News 23 Dec, 2011

U.S. Proposed Legislation Introducing Restrictive Trade Measures on Ships Calling at U.S. Ports: Iran, North Korea, and Syria Sanctions Consolidation Act of 2011

This report alerts members to the U.S. Government's legislative proposals which are likely to introduce tougher measures in support of trade embargoes on Iran, Syria and North Korea.

The measure most directly impacting the shipping industry is a proposed new "180 day rule," which provides that vessels may not knowingly call at any port in the United States to load or unload cargo or engage in the trade of goods or services if the vessel previously entered a port in Iran, North Korea, or Syria during the 180-day period preceding the arrival of the vessel in the United States.

This proposal, which is similar to current US policy for Cuba, has passed the House of Representatives and could become law imminently if passed by the Senate and signed by the President.

The proposed legislative amendment to the Ports and Waterways Safety Act (33 USC 1221 et seq.) would require either "the owner, charterer, operator, or master" of a vessel to "certify" prior to arrival in a US port, "that the vessel did not enter a port in Iran, North Korea, or Syria during the 180-day period ending on the date of arrival of the vessel" in a US port.

In addition to other applicable criminal and civil penalties, ships found to have submitted false declarations could be subject to prohibitions including a prohibition from call at a port in the U.S. for a period of at least 2 years. This could apply to any vessel for which a false declaration was made and to other vessels owned by a parent/associated company.

The draft legislation also contains provisions which

  • Direct federal authorities to carry out enhanced inspections on vessels that have landed in Iranian, North Korean or Syrian ports during the preceding 12-months to determine whether the vessel was involved in any sanctioned proliferation-related activity. Data from the US Authorities' vessel tracking systems may be used to establish such activity.
  • Provide for new sanctions on any person providing shipping services for the transportation of goods to or from Iran, North Korea, or Syria for purposes relating to nuclear, biological, or chemical weapons, or ballistic or cruise missile development programs. This includes provision of vessels, insurance and reinsurance. The only defence for insurers would appear to be to demonstrate that the vessel, insurance, reinsurance or other shipping service was not in fact provided in respect of a prohibited activity.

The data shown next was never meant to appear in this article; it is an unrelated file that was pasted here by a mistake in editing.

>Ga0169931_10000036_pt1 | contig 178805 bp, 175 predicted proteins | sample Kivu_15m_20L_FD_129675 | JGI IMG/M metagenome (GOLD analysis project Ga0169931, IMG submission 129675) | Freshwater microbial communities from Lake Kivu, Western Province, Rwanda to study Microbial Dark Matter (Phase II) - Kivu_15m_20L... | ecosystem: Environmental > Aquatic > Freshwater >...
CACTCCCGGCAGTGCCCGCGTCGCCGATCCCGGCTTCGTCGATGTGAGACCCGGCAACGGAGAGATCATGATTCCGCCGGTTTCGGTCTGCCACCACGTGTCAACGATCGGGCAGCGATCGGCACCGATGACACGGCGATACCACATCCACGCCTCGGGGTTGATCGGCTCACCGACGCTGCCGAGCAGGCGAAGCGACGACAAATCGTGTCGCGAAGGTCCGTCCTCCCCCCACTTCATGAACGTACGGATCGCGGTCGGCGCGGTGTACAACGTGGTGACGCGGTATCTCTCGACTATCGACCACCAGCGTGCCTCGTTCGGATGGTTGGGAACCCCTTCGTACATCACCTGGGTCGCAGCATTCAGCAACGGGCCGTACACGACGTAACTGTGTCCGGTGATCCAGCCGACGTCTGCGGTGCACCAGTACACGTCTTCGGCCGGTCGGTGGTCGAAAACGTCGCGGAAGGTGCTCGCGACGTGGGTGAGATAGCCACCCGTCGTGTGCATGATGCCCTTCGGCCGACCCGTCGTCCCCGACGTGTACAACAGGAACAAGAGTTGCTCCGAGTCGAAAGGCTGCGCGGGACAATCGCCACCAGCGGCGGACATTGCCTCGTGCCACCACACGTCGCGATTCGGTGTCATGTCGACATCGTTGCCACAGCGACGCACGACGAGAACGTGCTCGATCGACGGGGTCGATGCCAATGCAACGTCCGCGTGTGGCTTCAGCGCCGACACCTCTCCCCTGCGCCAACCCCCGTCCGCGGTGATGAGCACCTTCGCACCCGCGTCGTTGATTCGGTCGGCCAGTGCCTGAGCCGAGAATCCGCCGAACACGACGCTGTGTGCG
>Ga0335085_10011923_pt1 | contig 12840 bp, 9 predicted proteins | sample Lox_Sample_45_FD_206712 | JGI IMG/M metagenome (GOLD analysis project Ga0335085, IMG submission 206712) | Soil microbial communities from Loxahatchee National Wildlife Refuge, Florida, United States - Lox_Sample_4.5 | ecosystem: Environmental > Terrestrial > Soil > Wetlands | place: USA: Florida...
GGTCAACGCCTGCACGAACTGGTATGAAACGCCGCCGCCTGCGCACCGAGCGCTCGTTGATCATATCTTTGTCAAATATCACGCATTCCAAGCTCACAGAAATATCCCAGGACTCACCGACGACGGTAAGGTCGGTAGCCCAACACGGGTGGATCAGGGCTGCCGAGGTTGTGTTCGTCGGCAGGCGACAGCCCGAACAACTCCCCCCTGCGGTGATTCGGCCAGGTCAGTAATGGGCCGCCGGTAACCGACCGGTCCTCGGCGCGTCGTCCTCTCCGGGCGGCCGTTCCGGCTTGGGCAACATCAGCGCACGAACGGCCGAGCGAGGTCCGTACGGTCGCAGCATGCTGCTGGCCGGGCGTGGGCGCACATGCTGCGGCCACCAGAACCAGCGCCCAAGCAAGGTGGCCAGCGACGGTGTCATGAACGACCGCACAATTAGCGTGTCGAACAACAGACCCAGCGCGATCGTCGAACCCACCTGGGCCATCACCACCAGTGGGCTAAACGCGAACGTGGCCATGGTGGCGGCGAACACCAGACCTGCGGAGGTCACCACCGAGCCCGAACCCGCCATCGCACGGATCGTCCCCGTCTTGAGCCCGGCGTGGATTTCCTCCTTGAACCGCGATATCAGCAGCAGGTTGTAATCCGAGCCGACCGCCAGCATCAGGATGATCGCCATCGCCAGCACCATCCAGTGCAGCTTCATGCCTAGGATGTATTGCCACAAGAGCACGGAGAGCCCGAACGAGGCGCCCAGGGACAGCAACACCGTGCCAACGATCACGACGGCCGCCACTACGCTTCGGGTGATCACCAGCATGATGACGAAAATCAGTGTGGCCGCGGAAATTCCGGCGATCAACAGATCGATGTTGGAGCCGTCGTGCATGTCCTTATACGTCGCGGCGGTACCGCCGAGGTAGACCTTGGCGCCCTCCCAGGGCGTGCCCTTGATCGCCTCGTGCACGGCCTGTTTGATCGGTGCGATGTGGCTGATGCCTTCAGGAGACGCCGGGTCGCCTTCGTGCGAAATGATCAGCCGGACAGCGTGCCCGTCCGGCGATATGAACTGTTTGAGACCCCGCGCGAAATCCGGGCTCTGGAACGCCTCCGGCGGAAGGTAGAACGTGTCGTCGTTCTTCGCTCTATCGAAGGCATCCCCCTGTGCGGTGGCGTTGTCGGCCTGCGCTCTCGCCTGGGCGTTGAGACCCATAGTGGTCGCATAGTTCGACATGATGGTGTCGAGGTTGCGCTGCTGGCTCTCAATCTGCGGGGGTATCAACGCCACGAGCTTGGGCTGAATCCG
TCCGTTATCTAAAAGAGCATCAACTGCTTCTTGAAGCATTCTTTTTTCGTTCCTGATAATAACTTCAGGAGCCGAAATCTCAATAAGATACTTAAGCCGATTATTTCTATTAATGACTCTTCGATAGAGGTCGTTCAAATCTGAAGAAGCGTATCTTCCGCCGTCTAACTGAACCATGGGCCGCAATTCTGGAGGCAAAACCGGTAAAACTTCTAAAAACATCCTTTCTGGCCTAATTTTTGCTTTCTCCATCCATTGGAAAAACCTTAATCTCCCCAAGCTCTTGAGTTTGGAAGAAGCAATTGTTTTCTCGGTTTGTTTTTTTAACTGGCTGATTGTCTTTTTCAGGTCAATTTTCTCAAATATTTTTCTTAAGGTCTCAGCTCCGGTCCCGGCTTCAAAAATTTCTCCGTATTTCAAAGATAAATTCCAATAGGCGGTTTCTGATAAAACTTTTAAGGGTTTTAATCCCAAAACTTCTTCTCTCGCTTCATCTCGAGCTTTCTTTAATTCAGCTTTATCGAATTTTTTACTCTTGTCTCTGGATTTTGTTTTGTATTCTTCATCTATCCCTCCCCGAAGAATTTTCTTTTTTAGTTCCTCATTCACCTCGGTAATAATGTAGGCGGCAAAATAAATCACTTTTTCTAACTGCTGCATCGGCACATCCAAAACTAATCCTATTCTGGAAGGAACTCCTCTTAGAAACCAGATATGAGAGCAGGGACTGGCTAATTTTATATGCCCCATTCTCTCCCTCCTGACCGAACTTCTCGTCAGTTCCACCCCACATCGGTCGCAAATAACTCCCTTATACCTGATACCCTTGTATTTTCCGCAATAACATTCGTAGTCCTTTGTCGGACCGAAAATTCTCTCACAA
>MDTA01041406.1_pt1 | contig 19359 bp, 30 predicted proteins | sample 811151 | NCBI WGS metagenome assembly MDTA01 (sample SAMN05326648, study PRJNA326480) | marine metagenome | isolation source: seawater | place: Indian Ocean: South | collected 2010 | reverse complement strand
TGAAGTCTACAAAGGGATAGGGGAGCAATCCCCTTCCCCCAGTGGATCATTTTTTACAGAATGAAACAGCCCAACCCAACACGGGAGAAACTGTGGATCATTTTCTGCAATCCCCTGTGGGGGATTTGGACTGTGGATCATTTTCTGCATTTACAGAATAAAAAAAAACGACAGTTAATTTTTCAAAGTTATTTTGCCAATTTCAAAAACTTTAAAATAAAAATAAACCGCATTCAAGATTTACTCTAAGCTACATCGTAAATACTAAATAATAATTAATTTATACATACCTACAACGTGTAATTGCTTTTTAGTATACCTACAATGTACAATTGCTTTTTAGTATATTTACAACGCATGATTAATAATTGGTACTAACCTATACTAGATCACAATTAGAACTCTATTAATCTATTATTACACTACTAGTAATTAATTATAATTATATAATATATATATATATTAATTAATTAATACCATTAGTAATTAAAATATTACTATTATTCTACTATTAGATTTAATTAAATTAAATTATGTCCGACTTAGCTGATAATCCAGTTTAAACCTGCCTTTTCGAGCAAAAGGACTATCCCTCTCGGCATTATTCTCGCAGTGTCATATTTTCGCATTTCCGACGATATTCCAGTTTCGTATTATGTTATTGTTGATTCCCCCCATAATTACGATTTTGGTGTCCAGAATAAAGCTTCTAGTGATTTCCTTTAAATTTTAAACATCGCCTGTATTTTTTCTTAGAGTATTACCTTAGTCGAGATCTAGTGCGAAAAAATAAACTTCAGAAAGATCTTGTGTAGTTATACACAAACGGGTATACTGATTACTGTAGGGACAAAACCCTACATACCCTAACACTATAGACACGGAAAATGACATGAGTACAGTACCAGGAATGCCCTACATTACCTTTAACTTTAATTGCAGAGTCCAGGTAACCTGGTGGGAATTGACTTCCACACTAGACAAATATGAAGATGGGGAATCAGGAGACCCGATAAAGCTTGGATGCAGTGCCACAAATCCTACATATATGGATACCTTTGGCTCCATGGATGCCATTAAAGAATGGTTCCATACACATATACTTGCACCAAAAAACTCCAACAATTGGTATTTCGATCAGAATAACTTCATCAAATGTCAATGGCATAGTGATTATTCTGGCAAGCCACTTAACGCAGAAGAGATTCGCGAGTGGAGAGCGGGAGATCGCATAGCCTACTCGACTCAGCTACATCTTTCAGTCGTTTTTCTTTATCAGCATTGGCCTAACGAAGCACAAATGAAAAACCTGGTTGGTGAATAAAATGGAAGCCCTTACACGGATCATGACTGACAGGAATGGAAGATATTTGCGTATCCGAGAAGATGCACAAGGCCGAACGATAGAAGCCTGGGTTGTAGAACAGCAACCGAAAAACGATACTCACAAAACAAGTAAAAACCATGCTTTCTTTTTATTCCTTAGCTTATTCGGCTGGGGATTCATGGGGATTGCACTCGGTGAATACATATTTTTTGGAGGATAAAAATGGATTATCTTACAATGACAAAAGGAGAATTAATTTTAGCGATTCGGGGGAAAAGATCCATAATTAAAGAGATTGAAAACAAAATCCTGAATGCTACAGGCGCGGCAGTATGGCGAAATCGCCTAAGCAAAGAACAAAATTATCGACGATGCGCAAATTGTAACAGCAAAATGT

Impact on Insurance

The direct impact of the current proposals will be on the shipowner/vessel and there is no direct implication in relation to the provision of insurance cover although there could be indirect insurance consequences in relation to possible vessel detention or deviation.

Engagement with US Authorities

The International Group has sought urgent clarification from the US Administration on a number of issues including the retrospective impact of the 180 day prior trading history, the possible extension of prohibitions for infringements to other vessels in the same or associated ownership, management or control, the levels of due diligence required in relation to ascertaining the prior trading history of newly acquired vessels and the application of the new measures in the context of shipowners' existing contractual obligations to proceed to ports in Iran, Syria or North Korea and the US.

The Group will press for clarification on these issues and will continue to monitor developments with regard to the progress of the proposed legislation.